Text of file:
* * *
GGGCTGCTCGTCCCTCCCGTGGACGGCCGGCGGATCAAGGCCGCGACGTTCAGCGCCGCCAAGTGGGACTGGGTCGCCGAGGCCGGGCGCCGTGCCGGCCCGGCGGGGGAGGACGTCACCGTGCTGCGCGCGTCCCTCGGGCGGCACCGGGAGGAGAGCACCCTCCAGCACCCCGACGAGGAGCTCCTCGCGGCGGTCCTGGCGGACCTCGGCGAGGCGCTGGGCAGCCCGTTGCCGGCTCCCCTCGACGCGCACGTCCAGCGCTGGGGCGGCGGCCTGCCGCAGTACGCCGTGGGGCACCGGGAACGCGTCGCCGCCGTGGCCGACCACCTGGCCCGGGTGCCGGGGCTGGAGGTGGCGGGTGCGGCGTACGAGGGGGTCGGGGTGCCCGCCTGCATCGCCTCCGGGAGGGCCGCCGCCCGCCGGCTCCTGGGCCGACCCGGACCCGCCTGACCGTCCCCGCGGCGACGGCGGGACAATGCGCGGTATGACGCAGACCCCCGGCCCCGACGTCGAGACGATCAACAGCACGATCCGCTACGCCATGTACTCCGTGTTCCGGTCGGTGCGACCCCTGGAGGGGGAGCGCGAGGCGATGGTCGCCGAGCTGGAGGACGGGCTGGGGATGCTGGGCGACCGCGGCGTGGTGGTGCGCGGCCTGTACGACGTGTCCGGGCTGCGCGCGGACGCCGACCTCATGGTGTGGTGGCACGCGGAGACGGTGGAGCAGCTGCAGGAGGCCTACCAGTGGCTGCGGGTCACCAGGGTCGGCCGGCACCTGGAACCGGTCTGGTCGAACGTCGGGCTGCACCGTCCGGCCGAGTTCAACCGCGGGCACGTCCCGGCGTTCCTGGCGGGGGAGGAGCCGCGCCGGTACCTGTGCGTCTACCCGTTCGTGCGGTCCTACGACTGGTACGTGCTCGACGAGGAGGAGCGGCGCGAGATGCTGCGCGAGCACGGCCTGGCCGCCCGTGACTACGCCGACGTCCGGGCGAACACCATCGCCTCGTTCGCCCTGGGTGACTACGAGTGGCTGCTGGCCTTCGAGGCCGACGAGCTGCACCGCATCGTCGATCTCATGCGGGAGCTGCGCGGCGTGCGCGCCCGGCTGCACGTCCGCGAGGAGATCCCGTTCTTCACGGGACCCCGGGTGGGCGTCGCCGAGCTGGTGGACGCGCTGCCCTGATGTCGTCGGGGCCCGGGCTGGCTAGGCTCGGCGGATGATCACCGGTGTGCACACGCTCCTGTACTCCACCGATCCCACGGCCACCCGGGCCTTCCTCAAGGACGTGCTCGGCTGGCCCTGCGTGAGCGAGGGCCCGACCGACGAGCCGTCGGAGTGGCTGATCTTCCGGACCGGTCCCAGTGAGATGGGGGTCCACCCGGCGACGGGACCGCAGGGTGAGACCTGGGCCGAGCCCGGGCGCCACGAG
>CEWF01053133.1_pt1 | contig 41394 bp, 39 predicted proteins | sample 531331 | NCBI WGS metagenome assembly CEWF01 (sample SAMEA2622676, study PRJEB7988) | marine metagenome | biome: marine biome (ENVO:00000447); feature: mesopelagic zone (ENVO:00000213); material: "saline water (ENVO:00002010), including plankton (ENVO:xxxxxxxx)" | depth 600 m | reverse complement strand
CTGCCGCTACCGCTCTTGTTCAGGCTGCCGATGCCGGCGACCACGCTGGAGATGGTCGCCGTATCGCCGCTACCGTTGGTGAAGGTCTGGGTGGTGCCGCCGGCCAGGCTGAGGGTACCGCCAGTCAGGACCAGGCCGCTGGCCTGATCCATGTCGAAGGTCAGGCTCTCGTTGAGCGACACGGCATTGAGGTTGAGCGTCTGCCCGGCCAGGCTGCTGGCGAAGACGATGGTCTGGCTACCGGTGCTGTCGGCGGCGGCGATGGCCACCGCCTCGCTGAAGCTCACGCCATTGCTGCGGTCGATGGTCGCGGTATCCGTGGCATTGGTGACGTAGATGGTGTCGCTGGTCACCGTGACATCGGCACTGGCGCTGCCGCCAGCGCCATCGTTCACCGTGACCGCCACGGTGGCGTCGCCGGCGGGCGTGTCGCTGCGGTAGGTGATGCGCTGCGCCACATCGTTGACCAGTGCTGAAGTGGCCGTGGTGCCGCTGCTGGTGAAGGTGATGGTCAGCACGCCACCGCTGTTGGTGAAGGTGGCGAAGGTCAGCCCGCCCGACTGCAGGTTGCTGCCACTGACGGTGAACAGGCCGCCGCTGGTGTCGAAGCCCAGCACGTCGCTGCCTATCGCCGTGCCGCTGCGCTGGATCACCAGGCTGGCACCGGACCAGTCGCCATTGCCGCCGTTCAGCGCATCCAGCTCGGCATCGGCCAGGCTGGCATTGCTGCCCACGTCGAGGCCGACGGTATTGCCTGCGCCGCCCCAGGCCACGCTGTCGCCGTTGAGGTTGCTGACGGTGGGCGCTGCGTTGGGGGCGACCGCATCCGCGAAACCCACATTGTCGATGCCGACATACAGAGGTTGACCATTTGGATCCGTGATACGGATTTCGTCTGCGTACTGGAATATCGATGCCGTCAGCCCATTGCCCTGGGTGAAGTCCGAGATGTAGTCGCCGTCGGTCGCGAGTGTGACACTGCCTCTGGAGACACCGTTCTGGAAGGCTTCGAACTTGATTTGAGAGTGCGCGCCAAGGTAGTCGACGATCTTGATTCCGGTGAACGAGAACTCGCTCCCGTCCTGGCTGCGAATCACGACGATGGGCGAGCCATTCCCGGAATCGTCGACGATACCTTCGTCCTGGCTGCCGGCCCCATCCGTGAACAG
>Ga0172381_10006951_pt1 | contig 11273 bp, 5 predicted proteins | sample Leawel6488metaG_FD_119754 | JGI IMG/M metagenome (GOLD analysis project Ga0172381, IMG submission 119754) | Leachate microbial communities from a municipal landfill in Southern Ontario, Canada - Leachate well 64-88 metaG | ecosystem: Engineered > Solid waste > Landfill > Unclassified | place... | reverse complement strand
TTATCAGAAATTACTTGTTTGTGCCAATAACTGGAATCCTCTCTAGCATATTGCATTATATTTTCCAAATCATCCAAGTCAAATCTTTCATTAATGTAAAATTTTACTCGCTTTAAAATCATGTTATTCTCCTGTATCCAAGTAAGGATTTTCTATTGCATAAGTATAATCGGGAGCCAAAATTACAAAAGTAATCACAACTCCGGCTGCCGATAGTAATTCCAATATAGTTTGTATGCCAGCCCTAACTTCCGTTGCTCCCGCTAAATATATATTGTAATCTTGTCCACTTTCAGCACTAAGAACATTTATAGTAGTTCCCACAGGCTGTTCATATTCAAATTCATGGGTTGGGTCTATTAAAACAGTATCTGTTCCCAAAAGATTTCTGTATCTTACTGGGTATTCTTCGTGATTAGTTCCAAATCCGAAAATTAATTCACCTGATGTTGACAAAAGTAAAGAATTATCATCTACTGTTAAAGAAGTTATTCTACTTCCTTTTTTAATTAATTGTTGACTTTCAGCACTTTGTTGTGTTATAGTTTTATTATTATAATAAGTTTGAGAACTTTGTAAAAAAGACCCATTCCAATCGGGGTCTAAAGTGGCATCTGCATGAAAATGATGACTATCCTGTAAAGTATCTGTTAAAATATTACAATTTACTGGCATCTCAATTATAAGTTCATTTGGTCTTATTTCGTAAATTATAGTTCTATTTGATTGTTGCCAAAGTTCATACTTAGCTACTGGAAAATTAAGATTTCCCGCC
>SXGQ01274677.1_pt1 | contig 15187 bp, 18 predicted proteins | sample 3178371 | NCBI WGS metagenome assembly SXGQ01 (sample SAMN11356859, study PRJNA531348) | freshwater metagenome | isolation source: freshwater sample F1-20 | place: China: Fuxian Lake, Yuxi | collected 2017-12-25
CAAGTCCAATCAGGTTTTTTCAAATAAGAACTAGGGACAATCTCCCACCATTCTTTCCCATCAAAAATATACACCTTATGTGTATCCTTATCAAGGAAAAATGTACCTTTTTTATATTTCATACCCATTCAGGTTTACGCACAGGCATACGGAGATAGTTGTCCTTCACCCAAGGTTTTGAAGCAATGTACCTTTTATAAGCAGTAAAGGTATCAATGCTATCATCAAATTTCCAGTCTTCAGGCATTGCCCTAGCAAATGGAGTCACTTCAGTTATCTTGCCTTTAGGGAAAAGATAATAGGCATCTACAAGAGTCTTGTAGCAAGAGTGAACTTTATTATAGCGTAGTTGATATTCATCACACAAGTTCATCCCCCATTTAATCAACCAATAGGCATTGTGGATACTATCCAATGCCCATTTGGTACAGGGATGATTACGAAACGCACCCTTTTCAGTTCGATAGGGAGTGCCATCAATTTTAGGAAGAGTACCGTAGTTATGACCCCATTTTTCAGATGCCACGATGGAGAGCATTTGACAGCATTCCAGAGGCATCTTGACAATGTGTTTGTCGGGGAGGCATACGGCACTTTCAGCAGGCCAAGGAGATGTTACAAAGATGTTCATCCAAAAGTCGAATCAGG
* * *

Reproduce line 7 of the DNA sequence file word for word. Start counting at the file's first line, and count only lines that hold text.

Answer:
CAAGTCCAATCAGGTTTTTTCAAATAAGAACTAGGGACAATCTCCCACCATTCTTTCCCATCAAAAATATACACCTTATGTGTATCCTTATCAAGGAAAAATGTACCTTTTTTATATTTCATACCCATTCAGGTTTACGCACAGGCATACGGAGATAGTTGTCCTTCACCCAAGGTTTTGAAGCAATGTACCTTTTATAAGCAGTAAAGGTATCAATGCTATCATCAAATTTCCAGTCTTCAGGCATTGCCCTAGCAAATGGAGTCACTTCAGTTATCTTGCCTTTAGGGAAAAGATAATAGGCATCTACAAGAGTCTTGTAGCAAGAGTGAACTTTATTATAGCGTAGTTGATATTCATCACACAAGTTCATCCCCCATTTAATCAACCAATAGGCATTGTGGATACTATCCAATGCCCATTTGGTACAGGGATGATTACGAAACGCACCCTTTTCAGTTCGATAGGGAGTGCCATCAATTTTAGGAAGAGTACCGTAGTTATGACCCCATTTTTCAGATGCCACGATGGAGAGCATTTGACAGCATTCCAGAGGCATCTTGACAATGTGTTTGTCGGGGAGGCATACGGCACTTTCAGCAGGCCAAGGAGATGTTACAAAGATGTTCATCCAAAAGTCGAATCAGG